Employers need incentives to create apprenticeships, says UKCES

wpid-apprentice.jpg

Employers must be given incentives to encourage high-quality apprenticeships, according to a report by the UK Commission for Employment and Skills (UKCES) today.

The report follows the Prime Minister’s speech on Monday 11 March, at the start of National Apprenticeship Week, calling for apprenticeships to become the “new normal” for young people not attending university.

The key recommendation of the UKCES report is that employers should be entitled to incentives because “for too long, employers have been asked to engage with government-led skills initiatives underpinned by unsustainable levels of public funding”.

Charlie Mayfield, chairman of the John Lewis Partnership and chairman of UKCES, said: “The changes we put forward in this report will challenge us all: employers, government, colleges and unions. But, at its heart, what we are recommending is a long-term commitment to identifying and investing in the skills and talents our economy really needs.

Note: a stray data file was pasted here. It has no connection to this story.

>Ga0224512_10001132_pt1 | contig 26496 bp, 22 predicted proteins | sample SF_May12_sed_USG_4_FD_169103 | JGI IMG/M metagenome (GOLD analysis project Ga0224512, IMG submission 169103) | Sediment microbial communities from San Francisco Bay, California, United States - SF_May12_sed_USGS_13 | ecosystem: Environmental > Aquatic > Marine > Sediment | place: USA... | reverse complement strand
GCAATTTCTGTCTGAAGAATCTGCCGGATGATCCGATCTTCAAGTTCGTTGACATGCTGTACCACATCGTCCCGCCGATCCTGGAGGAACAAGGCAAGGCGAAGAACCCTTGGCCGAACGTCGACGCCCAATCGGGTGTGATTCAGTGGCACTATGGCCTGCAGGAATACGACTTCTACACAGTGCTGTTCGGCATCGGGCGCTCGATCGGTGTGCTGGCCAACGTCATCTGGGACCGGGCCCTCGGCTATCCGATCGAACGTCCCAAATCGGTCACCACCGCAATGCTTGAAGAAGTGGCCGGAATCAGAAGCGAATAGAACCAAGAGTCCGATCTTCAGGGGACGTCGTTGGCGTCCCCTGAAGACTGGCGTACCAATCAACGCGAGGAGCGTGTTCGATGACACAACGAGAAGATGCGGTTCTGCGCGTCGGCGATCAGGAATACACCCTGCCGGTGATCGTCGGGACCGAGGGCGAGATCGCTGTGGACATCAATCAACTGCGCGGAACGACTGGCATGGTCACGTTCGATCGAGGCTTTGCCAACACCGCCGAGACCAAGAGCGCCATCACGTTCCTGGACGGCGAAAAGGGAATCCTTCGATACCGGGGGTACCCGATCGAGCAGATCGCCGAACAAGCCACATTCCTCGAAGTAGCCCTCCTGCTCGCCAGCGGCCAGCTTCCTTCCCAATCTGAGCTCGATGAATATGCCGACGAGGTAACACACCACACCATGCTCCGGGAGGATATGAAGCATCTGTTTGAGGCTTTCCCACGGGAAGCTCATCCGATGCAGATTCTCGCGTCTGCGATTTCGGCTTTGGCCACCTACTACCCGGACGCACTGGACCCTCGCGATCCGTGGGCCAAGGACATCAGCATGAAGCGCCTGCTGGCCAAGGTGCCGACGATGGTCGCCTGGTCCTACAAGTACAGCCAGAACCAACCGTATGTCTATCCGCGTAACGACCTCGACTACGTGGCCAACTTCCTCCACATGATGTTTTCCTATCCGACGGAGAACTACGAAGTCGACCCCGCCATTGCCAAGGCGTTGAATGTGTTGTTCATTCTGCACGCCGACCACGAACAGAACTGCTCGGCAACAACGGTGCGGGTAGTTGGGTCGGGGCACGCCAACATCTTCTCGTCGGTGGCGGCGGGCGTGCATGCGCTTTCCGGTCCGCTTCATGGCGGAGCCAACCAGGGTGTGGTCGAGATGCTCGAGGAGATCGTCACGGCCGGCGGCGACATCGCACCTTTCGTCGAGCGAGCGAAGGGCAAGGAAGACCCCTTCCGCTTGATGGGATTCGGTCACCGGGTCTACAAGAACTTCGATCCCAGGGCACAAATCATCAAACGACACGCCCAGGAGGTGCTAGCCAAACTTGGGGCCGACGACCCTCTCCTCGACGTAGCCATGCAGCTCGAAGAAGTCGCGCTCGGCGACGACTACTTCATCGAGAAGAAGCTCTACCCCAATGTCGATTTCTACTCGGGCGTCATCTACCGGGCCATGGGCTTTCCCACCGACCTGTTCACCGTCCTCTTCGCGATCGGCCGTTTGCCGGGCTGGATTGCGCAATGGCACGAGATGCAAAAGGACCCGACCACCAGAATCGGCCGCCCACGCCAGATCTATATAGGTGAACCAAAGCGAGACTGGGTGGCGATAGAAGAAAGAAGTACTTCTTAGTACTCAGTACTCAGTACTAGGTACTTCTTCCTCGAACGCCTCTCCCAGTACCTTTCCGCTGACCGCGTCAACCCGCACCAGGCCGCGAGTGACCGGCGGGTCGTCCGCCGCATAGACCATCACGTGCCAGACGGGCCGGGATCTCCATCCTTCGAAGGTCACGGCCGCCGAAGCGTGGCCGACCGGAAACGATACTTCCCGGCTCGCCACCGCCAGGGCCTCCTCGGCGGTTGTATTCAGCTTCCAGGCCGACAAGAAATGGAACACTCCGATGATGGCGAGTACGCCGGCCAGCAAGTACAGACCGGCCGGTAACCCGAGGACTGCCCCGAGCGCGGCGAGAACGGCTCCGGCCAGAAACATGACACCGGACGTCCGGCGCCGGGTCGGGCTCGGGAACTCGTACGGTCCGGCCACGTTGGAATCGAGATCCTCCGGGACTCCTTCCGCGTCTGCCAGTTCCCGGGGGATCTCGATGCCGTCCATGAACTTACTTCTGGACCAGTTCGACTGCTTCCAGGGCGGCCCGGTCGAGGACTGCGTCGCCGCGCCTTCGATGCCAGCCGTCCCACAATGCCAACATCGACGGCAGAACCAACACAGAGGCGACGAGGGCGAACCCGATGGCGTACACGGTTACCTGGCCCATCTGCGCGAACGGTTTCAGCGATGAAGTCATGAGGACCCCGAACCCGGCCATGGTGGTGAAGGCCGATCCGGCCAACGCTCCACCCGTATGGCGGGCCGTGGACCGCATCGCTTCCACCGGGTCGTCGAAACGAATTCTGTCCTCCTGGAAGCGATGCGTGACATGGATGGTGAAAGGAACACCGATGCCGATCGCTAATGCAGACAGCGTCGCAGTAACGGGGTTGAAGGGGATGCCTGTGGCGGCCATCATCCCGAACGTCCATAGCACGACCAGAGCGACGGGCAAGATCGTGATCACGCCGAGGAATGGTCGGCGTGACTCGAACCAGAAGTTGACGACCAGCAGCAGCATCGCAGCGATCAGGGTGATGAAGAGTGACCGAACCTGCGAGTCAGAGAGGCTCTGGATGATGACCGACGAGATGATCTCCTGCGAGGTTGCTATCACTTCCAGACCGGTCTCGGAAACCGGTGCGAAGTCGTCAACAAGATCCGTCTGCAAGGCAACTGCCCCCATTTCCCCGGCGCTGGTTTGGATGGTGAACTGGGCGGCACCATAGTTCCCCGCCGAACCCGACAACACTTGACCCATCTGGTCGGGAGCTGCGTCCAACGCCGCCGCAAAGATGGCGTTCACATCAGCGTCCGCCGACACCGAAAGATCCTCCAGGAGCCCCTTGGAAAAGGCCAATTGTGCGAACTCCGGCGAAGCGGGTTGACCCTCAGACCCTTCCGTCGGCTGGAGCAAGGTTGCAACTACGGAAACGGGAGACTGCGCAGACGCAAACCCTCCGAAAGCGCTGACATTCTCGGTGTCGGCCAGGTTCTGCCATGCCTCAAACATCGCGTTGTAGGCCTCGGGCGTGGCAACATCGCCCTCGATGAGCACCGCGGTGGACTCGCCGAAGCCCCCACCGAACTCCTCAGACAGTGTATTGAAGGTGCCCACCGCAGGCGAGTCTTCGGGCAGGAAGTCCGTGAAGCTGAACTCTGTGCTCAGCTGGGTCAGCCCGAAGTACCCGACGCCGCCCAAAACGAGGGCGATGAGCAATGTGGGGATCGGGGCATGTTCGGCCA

“Employers need to take responsibility for generating training opportunities for young people, which are more relevant and more valuable. To support this, colleges and training providers will be freed from having to ‘sell’ government’s agenda to employers.”

Scott Johnson, commissioner of UKCES added: “As a small business owner, a direct incentive would encourage me to give an opportunity to a young person and at the same time would give me the buying power to get the skills my business needs for growth.”

XpertHR resources

Apprenticeship agreement

Building a case for apprenticeships

Are your apprenticeships traditional or modern?

XpertHR FAQs: Apprenticeships

What responsibilities come with taking on an apprentice?

Are employers required to pay apprenticeships the national minimum wage?

Comments are closed.